Physics Undergraduate Degree Programs

(For undergraduate programs in Astronomy and Astrophysics, please see Astronomy and Astrophysics web site. )

The Department of Physics and Astronomy at the University of Hawai’i at Mānoa offers undergraduate degree programs in the following areas:

Bachelor of Science (BS)

Degrees Requirement

Bachelor of Arts (BA) and Bachelor of Science (BS) Degrees

The Bachelor of Arts and Bachelor of Science degree programs have very nearly the same basic requirements for courses in physics, chemistry and mathematics.  The B.A. program, however, requires approximately eleven courses in the humanities and social sciences, while the B.S. program specifies approximately eight such courses.  A second-level year of a foreign language is required for both the B.A. and B.S. programs.  Students are also required to complete five writing intensive courses before graduation – see the General Catalog for more information.

The physics major is a program that requires careful planning on the part of the student. It is broadly based not only upon physics courses but also upon a good foundation of mathematics and, often, upon advanced work in such related areas as astronomy, chemistry and engineering. In view of the very large variety of opportunities available to those who have a good fundamental background in physics and mathematics, it is important that the student take advantage of his/her undergraduate years at the University to investigate and experience some of these possibilities to the fullest extent practicable.

Special Emphasis - B.S. Degree Program

Some examples of specialized preparation which the student can initiate as an undergraduate physics major.

Applied Physicist
A four-year degree program can prepare the student for work in industrial and government laboratories in a variety of positions ranging from computer programming to experimental physics. For this purpose, the student should select elective courses in advanced mathematical analysis (including Physics 400) and basic engineering, such as, for example, electronics. A broad four-year physics major program plus some courses in business administration can be good preparation for laboratory and industrial management, and for an M.S. program in Business Administration.
Scientific Professions
Nearly all scientific professions require graduate training (Master of Science, Professional or Ph.D. degrees). For many of these professions, graduate schools consider the physics major, plus properly selected special courses, to be optimum undergraduate preparation.
Inter-disciplinary Fields
In order to select the courses that might best complete an undergraduate physics major program in preparation for inter-disciplinary fields, the student should consult not only his/her physics advisor but also the prospective graduate school. These interdisciplinary fields include Biophysics, Chemical Physics, Environmental Science, Geophysics, Medical Physics, Meteorology, and Oceanography. Most graduate schools in engineering will accept the physics major as undergraduate training.
Secondary Education Science Teaching
Another important field for which the undergraduate physics major can be strongly recommended is that of Secondary School Science Teaching. The four- year physics major program would then be augmented by basic courses in biology and geosciences. The remaining requirements for the teaching credential, including practice teaching, are easily accommodated in a fifth year with the College of Education.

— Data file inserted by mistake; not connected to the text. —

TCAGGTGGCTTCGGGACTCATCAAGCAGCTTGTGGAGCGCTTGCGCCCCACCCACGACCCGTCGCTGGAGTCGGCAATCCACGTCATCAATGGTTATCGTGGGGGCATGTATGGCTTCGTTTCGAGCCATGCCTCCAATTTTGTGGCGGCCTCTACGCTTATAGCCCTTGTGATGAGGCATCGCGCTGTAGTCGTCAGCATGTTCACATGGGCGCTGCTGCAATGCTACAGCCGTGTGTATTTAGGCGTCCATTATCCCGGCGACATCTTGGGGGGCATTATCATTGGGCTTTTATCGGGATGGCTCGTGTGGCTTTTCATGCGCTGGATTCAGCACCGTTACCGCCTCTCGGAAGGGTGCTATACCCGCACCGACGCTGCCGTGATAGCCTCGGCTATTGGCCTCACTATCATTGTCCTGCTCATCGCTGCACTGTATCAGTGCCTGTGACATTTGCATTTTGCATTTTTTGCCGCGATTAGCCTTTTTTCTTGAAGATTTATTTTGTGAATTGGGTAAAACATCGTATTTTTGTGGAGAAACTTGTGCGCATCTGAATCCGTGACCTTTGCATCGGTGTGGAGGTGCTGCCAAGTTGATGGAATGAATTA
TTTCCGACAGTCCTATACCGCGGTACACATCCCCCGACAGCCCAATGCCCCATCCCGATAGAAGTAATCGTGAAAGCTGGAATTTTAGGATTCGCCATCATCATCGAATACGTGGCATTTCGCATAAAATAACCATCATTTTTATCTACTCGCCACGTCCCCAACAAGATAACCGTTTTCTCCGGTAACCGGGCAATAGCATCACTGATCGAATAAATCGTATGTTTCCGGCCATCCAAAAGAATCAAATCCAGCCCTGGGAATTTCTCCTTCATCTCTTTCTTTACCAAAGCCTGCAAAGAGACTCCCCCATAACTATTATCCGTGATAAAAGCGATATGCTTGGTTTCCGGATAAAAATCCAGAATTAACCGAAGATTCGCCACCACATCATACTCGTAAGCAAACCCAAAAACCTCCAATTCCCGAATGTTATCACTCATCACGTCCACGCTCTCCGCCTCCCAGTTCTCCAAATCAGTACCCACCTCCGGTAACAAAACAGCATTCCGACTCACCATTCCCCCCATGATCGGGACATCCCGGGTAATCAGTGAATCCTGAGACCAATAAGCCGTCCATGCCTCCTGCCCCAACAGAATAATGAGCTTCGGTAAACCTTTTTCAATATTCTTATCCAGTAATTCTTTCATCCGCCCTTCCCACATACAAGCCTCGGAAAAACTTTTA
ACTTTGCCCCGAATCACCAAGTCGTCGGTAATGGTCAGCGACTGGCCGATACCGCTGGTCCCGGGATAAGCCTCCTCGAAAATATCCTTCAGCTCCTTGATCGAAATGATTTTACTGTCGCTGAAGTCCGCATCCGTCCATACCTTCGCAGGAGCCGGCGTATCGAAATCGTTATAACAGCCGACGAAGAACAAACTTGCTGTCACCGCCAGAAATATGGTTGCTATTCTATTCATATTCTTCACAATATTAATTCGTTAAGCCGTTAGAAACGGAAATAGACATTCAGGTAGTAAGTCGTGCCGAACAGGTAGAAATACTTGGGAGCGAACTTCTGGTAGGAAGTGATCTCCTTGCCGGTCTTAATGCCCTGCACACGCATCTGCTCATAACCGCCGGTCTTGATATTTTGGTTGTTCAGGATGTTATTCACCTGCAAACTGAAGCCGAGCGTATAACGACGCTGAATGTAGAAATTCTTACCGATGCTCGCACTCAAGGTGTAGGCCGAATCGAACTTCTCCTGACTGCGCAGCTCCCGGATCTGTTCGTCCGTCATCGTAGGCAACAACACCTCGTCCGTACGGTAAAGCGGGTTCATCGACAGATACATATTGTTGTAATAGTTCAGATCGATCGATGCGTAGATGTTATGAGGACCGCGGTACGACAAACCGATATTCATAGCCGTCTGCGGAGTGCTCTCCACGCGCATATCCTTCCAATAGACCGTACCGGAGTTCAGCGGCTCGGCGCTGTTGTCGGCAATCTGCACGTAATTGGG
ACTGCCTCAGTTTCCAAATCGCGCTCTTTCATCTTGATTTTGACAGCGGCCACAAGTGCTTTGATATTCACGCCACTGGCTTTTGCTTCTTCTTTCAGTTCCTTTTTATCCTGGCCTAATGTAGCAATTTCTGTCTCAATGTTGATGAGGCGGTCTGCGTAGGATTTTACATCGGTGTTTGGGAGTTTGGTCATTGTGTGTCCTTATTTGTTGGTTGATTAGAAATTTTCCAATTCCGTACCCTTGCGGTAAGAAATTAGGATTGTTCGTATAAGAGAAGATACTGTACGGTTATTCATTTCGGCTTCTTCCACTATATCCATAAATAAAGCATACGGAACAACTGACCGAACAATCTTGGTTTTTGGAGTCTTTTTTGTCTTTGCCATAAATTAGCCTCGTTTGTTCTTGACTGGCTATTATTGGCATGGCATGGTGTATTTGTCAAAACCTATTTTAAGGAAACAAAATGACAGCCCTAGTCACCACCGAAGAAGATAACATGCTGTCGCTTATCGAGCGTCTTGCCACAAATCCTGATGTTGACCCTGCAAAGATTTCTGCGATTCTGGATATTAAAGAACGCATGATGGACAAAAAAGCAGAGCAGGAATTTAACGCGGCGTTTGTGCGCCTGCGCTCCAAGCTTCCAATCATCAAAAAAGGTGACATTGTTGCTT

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Special Emphasis - B.S. Degree Program

Some examples of specialized preparation which the student can initiate as an undergraduate physics major.

A four-year degree program can prepare the student for work in industrial and government laboratories in a variety of positions ranging from computer programming to experimental physics. For this purpose, the student should select elective courses in advanced mathematical analysis (including Physics 400) and basic engineering, such as, for example, electronics. A broad four-year physics major program plus some courses in business administration can be good preparation for laboratory and industrial management, and for an M.S. program in Business Administration.

Nearly all scientific professions require graduate training (Master of Science, Professional or Ph.D. degrees). For many of these professions, graduate schools consider the physics major, plus properly selected special courses, to be optimum undergraduate preparation.

In order to select the courses that might best complete an undergraduate physics major program in preparation for inter-disciplinary fields, the student should consult not only his/her physics advisor but also the prospective graduate school. These interdisciplinary fields include Biophysics, Chemical Physics, Environmental Science, Geophysics, Medical Physics, Meteorology, and Oceanography. Most graduate schools in engineering will accept the physics major as undergraduate training.

Another important field for which the undergraduate physics major can be strongly recommended is that of Secondary School Science Teaching. The four- year physics major program would then be augmented by basic courses in biology and geosciences. The remaining requirements for the teaching credential, including practice teaching, are easily accommodated in a fifth year with the College of Education.
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